Adults With SMA Type 2 Have Lower IQ Scores in Specific Areas
Adults with spinal muscular atrophy (SMA) type 2 have lower intelligence quotient (IQ) scores on assessments for working memory and perceptual reasoning compared with the general population, according to data from a new study.
The study, “Cognitive Impairment in Adult Patients with 5q-Associated Spinal Muscular Atrophy,” was published in Brain Sciences.
Spinal muscular atrophy (SMA) is a genetic condition mainly characterized by muscle weakness and atrophy, which affects motor function. Conflicting evidence suggests that children and adolescents with SMA have either a mean IQ above or below average compared with healthy children. Few data, however, are available on cognitive performance in adult patients with SMA.
“Most studies so far on cognitive performance and impairment in SMA include only children or adolescents with SMA, although the progression of disease continues even into adulthood,” the researchers wrote.
Thus, a team led by researchers in Germany analyzed IQ scores of adult SMA patients as compared with the general population, using the WAIS-IV intelligence test, a commonly used and validated IQ test.
The team analyzed 33 adults with SMA, 12 women and 21 men, with a mean age of 35 (age range 18–58). One patient had SMA type 1, a severe form of SMA with infant-onset, and was only included in the analysis for the total cohort. The rest of the cohort was composed of 15 patients with type 2 (an intermediate, infant-onset type of SMA) and 17 patients with type 3 (a milder, juvenile-onset type of SMA).
Among the 32 patients with SMA types 2 and 3, 69% (21 patients) graduated from high school and attained a university entrance qualification (a certificate that qualifies the holder to study at a German university). Eleven of those had SMA type 2, and 10 had SMA type 3. Of these 21 high school graduates, 17 (53%) currently study or studied in German universities — 10 with SMA type 2 and seven with SMA type 3.
In three intelligence domains, there was no significant difference in the average IQ scores of the 33 adult SMA patients when compared with the average IQ of the general population.
The three intelligence domains assessed were the verbal comprehension index (VCI, a measurement of verbal acquired knowledge and verbal reasoning), the perceptual reasoning index (PRI, a measurement of visual perception, organization, and reasoning using only visual material), and the working memory index (WMI, a measurement of a person’s ability to attend to information presented verbally and visually, manipulate that information in short-term memory, and then form a response).
Average scores for the entire SMA cohort were 96.21 for VCI, 95.61 for PRI, and 95.82 for WMI. The average IQ for the general population was 100 across the three domains.
However, when the results were broken down by SMA type, patients with SMA type 2 had lower average IQ scores in the PRI (mean of 90.73) and WMI (mean of 90.33) intelligence domains, as compared with 100 in the normal population. There was no difference in the VCI domain — 95.73 versus 100 in the normal population.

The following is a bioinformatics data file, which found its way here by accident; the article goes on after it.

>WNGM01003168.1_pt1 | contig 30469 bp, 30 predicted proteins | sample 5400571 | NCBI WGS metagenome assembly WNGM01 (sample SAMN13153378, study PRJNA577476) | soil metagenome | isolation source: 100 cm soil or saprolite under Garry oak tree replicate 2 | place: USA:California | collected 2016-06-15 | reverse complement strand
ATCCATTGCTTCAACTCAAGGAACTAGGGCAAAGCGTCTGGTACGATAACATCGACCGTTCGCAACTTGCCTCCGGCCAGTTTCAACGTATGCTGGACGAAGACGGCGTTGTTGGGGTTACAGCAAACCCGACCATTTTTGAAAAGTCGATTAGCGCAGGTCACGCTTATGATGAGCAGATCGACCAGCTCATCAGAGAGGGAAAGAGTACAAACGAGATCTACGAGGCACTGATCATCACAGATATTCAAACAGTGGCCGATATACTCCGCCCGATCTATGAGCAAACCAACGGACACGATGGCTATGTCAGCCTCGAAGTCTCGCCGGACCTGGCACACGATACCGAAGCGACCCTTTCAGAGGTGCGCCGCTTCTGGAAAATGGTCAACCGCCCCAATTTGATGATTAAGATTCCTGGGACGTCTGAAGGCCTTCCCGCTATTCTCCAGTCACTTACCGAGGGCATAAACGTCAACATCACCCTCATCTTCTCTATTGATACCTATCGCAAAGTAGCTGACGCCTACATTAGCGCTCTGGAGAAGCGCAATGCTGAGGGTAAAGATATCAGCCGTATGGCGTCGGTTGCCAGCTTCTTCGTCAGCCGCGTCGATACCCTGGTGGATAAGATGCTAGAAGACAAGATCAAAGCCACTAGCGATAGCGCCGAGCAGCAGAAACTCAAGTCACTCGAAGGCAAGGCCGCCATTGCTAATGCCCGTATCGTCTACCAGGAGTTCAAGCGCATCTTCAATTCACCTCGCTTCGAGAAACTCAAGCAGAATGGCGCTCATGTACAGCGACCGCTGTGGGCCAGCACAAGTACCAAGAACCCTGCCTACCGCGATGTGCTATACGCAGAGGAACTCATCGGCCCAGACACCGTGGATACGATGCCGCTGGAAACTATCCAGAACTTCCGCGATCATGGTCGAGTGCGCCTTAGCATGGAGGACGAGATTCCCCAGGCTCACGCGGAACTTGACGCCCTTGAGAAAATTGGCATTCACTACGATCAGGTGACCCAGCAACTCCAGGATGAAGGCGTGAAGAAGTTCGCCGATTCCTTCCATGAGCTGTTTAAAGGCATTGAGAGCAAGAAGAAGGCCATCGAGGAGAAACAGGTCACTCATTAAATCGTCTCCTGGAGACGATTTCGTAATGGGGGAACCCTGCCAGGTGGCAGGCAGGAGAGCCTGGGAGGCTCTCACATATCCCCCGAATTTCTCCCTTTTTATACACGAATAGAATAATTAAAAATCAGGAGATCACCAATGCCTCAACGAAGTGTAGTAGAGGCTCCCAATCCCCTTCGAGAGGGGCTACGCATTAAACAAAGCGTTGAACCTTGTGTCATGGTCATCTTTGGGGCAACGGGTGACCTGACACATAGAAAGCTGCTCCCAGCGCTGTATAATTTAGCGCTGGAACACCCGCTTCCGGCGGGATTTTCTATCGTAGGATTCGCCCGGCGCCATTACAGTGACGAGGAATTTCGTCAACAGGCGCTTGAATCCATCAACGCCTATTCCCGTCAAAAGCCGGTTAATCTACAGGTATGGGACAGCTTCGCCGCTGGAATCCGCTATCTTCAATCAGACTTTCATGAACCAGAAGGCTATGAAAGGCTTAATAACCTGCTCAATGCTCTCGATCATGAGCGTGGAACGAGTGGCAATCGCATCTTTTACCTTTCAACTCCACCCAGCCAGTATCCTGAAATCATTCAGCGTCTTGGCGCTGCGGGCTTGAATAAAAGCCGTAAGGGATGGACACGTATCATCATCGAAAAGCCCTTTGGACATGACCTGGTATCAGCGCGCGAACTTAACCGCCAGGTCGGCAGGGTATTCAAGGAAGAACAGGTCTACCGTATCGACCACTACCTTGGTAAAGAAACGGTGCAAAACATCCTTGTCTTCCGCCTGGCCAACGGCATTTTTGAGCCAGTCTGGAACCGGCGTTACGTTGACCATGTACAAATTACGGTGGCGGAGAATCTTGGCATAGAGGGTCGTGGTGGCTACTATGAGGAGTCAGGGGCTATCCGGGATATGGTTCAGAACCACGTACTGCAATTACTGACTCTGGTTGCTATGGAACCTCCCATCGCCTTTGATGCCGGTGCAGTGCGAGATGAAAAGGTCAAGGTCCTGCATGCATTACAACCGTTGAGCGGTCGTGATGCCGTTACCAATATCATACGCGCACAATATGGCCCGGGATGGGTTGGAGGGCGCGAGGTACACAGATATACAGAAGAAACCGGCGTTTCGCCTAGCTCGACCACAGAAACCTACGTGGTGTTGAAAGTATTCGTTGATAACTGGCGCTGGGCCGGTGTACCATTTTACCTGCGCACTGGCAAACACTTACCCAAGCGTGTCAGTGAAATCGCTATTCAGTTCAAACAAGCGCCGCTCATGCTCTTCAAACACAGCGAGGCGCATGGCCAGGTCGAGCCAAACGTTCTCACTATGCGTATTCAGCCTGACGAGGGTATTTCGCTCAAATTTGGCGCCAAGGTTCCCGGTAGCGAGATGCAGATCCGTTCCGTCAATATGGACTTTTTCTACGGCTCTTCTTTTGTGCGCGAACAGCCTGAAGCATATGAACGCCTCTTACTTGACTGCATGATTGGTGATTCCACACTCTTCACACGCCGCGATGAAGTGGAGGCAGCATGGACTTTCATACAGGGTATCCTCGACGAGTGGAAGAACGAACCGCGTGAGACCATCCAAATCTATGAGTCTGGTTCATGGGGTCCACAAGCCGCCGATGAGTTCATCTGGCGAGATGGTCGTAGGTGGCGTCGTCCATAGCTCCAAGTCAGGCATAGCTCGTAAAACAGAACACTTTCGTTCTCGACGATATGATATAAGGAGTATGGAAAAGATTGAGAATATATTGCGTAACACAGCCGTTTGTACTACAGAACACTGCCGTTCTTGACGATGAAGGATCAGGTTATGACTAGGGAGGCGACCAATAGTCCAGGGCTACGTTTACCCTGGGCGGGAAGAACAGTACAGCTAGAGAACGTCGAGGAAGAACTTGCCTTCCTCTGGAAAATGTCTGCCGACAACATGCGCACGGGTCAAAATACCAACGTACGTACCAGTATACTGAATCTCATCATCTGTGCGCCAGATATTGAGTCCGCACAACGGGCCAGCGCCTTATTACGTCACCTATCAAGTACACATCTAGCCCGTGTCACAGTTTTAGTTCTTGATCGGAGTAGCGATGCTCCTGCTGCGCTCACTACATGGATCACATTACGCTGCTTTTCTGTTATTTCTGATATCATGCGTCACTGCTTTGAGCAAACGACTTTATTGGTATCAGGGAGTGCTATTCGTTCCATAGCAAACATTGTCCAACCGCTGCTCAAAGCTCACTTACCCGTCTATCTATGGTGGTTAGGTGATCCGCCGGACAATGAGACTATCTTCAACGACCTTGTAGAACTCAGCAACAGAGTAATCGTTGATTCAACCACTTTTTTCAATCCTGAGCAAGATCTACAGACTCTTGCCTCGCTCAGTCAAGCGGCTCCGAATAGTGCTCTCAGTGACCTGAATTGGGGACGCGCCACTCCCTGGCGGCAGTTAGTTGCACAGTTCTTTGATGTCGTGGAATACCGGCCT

Those with SMA type 3 did not have significant differences in their mean scores across the three intelligence domains compared with the 100 score of the general population — 95.47 for VCI, 99.53 for PRI, and 97.94 for WMI.
“In SMA type-3 patients, the index scores for verbal comprehension, perceptual reasoning, and working memory did not differ from the normal population but showed a trend of IQ scores towards lower points,” the researchers wrote.
A comparison between SMA types resulted in no significant differences in IQ scores for those with SMA type 2 when compared with those with type 3.
The team then compared data across SMA types 2 and 3 from those who had university entrance qualifications with those who did not: 12 versus three for type 2 and 10 versus seven for type 3.
Results showed that the only significant difference was in the average PRI score between SMA type 2 and 3 with university entrance qualifications: It was lower (92.58) in those with type 2 versus type 3 (109.1). In patients with SMA type 2 and 3 without a university entrance qualification, the mean IQ of PRI scores did not differ from each other.
The team noted, however, that due to the small sample size of patients with and without university entrance qualification, a correlation between educational level and IQ subgroups could not be fully investigated.
Researchers also noted that all patients analyzed were receiving treatment with Spinraza (nusinersen), an approved SMA therapy, and thus “a nusinersen effect cannot be completely excluded,” they wrote. Nonetheless, the team does not expect Spinraza to have a significant impact in cognitive performance, given that the therapy’s concentration within brain cells has been reported to be generally low.
Overall, “in this cohort of adult SMA types 2 and 3 patients, the IQ index scores for Working Memory and Perceptual Reasoning were lower in the patients with SMA type 2 than the normal population. The IQ index scores of SMA type 3 patients were not different from the normal population, but there was a trend towards lower cognitive performance,” the researchers concluded.
According to the team, “this study provided further evidence that SMA is a multi-systemic disease and may refute the widespread hypothesis that SMA patients might improve their cognitive skills to compensate for their physical impairment.”